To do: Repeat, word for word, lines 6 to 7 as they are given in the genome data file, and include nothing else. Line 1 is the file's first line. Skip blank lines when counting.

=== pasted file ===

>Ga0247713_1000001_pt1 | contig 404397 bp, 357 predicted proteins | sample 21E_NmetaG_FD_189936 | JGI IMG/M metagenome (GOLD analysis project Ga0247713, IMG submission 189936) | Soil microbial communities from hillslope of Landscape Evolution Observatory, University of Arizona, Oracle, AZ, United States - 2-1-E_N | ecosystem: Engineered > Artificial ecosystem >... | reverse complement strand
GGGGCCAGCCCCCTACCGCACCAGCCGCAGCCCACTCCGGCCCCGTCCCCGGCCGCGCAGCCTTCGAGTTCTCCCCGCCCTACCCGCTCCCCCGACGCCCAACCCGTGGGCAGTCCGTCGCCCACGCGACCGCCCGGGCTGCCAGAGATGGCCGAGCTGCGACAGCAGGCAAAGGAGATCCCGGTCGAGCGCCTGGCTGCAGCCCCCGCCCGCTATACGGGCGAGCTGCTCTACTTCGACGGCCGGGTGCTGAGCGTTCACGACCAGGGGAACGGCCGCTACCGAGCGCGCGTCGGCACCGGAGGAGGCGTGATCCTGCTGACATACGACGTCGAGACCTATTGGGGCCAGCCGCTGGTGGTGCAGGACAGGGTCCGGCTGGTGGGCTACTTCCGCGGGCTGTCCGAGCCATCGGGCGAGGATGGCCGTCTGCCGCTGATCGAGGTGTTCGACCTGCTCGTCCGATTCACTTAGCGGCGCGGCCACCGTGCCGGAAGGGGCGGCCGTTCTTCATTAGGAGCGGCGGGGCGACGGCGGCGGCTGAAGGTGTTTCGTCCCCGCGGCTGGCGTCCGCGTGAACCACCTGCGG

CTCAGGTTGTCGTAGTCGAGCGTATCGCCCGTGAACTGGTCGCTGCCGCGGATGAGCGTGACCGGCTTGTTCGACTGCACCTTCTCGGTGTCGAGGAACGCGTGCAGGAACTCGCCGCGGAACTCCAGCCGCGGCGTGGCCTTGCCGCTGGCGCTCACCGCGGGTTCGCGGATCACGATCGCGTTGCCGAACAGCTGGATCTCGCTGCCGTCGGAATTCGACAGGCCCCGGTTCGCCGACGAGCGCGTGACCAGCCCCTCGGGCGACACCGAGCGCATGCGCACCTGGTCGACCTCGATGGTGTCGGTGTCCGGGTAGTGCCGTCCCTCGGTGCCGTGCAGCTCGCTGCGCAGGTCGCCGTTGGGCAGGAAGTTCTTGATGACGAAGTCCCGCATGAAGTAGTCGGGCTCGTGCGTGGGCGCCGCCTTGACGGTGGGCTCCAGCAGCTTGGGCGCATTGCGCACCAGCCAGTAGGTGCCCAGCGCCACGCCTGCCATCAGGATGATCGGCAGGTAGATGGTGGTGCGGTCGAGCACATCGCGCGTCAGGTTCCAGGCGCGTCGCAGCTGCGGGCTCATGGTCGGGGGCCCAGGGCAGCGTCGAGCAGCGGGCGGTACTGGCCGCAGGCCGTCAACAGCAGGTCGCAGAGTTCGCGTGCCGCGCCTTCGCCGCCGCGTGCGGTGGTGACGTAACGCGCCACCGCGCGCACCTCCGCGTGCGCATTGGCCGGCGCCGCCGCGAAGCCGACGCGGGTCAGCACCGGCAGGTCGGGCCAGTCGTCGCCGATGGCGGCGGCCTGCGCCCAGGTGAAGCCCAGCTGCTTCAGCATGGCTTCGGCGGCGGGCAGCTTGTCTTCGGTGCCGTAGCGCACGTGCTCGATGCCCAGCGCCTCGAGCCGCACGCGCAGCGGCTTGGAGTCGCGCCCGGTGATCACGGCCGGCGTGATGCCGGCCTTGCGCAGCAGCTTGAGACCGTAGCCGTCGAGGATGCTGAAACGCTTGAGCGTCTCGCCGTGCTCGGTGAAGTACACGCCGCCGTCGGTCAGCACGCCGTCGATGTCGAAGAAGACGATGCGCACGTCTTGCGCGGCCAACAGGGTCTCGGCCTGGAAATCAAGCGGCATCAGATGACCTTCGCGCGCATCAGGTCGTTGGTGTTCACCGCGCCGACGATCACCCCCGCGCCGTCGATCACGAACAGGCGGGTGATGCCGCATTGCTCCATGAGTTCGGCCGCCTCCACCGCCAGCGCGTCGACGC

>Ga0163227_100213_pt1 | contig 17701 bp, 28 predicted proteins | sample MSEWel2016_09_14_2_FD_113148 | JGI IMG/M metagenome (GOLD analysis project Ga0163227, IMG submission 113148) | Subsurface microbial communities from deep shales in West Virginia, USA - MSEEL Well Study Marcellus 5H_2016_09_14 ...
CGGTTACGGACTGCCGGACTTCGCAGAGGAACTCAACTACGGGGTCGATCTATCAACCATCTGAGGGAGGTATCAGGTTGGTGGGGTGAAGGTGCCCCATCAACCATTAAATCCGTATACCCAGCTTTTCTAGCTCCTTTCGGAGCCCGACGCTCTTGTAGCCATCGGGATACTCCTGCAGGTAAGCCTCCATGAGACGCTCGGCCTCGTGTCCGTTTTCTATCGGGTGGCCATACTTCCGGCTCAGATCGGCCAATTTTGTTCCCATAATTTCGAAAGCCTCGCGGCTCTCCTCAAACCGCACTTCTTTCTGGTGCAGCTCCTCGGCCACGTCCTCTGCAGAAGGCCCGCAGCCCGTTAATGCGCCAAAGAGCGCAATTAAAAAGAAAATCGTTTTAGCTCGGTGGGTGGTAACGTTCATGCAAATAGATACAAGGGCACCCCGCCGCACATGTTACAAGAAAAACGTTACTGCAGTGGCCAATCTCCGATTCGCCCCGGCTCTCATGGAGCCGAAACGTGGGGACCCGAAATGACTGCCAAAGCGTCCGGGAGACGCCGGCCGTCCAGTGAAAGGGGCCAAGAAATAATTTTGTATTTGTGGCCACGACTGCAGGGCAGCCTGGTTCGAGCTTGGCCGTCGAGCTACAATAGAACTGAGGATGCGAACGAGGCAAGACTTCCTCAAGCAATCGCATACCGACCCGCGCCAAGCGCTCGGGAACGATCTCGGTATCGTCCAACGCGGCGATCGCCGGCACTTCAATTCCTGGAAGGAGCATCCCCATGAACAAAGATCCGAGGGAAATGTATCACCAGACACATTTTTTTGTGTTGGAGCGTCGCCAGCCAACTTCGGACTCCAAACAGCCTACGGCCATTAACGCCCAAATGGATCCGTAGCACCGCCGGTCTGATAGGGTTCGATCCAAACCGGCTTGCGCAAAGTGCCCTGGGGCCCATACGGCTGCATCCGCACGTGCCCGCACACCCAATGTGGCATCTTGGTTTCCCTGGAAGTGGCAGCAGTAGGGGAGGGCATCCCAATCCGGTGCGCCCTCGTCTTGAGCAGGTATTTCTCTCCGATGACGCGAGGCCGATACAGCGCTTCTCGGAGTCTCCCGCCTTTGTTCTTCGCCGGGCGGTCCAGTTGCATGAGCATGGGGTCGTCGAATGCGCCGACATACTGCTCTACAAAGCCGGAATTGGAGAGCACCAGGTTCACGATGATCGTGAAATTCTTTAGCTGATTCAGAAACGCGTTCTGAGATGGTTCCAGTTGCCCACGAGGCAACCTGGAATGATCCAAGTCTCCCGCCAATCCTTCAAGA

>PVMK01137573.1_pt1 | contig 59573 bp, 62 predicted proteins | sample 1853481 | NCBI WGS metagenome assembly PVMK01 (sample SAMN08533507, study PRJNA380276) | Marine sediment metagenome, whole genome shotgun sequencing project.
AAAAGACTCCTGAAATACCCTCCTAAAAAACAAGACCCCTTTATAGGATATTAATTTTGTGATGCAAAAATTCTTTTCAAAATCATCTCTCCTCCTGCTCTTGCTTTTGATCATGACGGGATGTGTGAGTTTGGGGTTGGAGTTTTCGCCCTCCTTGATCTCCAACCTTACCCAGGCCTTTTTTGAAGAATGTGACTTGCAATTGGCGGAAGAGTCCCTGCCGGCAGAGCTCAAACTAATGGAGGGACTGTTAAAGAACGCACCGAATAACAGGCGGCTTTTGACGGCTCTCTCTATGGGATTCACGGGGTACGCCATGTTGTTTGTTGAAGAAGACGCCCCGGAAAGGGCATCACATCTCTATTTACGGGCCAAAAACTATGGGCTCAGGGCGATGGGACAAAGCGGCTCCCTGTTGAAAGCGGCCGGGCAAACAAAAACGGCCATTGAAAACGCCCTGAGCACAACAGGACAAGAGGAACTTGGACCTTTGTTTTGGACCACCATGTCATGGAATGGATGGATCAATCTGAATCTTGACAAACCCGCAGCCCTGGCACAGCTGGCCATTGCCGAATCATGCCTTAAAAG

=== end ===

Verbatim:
>PVMK01137573.1_pt1 | contig 59573 bp, 62 predicted proteins | sample 1853481 | NCBI WGS metagenome assembly PVMK01 (sample SAMN08533507, study PRJNA380276) | Marine sediment metagenome, whole genome shotgun sequencing project.
AAAAGACTCCTGAAATACCCTCCTAAAAAACAAGACCCCTTTATAGGATATTAATTTTGTGATGCAAAAATTCTTTTCAAAATCATCTCTCCTCCTGCTCTTGCTTTTGATCATGACGGGATGTGTGAGTTTGGGGTTGGAGTTTTCGCCCTCCTTGATCTCCAACCTTACCCAGGCCTTTTTTGAAGAATGTGACTTGCAATTGGCGGAAGAGTCCCTGCCGGCAGAGCTCAAACTAATGGAGGGACTGTTAAAGAACGCACCGAATAACAGGCGGCTTTTGACGGCTCTCTCTATGGGATTCACGGGGTACGCCATGTTGTTTGTTGAAGAAGACGCCCCGGAAAGGGCATCACATCTCTATTTACGGGCCAAAAACTATGGGCTCAGGGCGATGGGACAAAGCGGCTCCCTGTTGAAAGCGGCCGGGCAAACAAAAACGGCCATTGAAAACGCCCTGAGCACAACAGGACAAGAGGAACTTGGACCTTTGTTTTGGACCACCATGTCATGGAATGGATGGATCAATCTGAATCTTGACAAACCCGCAGCCCTGGCACAGCTGGCCATTGCCGAATCATGCCTTAAAAG